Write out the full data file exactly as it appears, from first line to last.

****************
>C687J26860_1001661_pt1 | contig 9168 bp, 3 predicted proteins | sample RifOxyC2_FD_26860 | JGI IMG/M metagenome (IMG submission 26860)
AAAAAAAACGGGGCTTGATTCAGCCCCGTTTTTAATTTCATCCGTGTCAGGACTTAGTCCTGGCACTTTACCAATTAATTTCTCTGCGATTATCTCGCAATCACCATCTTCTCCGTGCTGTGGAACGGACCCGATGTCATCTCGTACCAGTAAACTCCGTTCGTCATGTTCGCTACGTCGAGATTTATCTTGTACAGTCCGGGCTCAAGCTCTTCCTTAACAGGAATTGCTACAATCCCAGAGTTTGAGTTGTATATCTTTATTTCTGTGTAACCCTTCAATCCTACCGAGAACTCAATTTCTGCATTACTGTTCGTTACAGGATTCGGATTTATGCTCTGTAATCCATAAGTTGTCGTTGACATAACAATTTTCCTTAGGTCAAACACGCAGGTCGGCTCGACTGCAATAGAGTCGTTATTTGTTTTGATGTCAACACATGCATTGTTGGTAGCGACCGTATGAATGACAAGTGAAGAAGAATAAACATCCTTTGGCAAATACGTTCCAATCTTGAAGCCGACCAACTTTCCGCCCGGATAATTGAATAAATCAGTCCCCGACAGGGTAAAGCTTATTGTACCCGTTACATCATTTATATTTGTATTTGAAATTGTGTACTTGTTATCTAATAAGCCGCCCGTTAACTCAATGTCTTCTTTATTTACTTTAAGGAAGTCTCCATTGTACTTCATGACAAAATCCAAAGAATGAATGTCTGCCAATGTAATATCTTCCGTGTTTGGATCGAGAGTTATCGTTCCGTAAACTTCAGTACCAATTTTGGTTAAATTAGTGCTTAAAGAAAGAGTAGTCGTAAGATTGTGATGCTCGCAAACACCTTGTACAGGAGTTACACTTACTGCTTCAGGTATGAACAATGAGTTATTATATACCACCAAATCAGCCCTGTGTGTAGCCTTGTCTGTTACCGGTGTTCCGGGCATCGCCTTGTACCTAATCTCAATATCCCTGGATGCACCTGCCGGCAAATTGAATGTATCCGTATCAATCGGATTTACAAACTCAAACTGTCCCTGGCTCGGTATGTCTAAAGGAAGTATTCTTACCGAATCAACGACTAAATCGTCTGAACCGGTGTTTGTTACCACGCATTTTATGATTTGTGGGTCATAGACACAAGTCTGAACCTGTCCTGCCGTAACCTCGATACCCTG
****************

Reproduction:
>C687J26860_1001661_pt1 | contig 9168 bp, 3 predicted proteins | sample RifOxyC2_FD_26860 | JGI IMG/M metagenome (IMG submission 26860)
AAAAAAAACGGGGCTTGATTCAGCCCCGTTTTTAATTTCATCCGTGTCAGGACTTAGTCCTGGCACTTTACCAATTAATTTCTCTGCGATTATCTCGCAATCACCATCTTCTCCGTGCTGTGGAACGGACCCGATGTCATCTCGTACCAGTAAACTCCGTTCGTCATGTTCGCTACGTCGAGATTTATCTTGTACAGTCCGGGCTCAAGCTCTTCCTTAACAGGAATTGCTACAATCCCAGAGTTTGAGTTGTATATCTTTATTTCTGTGTAACCCTTCAATCCTACCGAGAACTCAATTTCTGCATTACTGTTCGTTACAGGATTCGGATTTATGCTCTGTAATCCATAAGTTGTCGTTGACATAACAATTTTCCTTAGGTCAAACACGCAGGTCGGCTCGACTGCAATAGAGTCGTTATTTGTTTTGATGTCAACACATGCATTGTTGGTAGCGACCGTATGAATGACAAGTGAAGAAGAATAAACATCCTTTGGCAAATACGTTCCAATCTTGAAGCCGACCAACTTTCCGCCCGGATAATTGAATAAATCAGTCCCCGACAGGGTAAAGCTTATTGTACCCGTTACATCATTTATATTTGTATTTGAAATTGTGTACTTGTTATCTAATAAGCCGCCCGTTAACTCAATGTCTTCTTTATTTACTTTAAGGAAGTCTCCATTGTACTTCATGACAAAATCCAAAGAATGAATGTCTGCCAATGTAATATCTTCCGTGTTTGGATCGAGAGTTATCGTTCCGTAAACTTCAGTACCAATTTTGGTTAAATTAGTGCTTAAAGAAAGAGTAGTCGTAAGATTGTGATGCTCGCAAACACCTTGTACAGGAGTTACACTTACTGCTTCAGGTATGAACAATGAGTTATTATATACCACCAAATCAGCCCTGTGTGTAGCCTTGTCTGTTACCGGTGTTCCGGGCATCGCCTTGTACCTAATCTCAATATCCCTGGATGCACCTGCCGGCAAATTGAATGTATCCGTATCAATCGGATTTACAAACTCAAACTGTCCCTGGCTCGGTATGTCTAAAGGAAGTATTCTTACCGAATCAACGACTAAATCGTCTGAACCGGTGTTTGTTACCACGCATTTTATGATTTGTGGGTCATAGACACAAGTCTGAACCTGTCCTGCCGTAACCTCGATACCCTG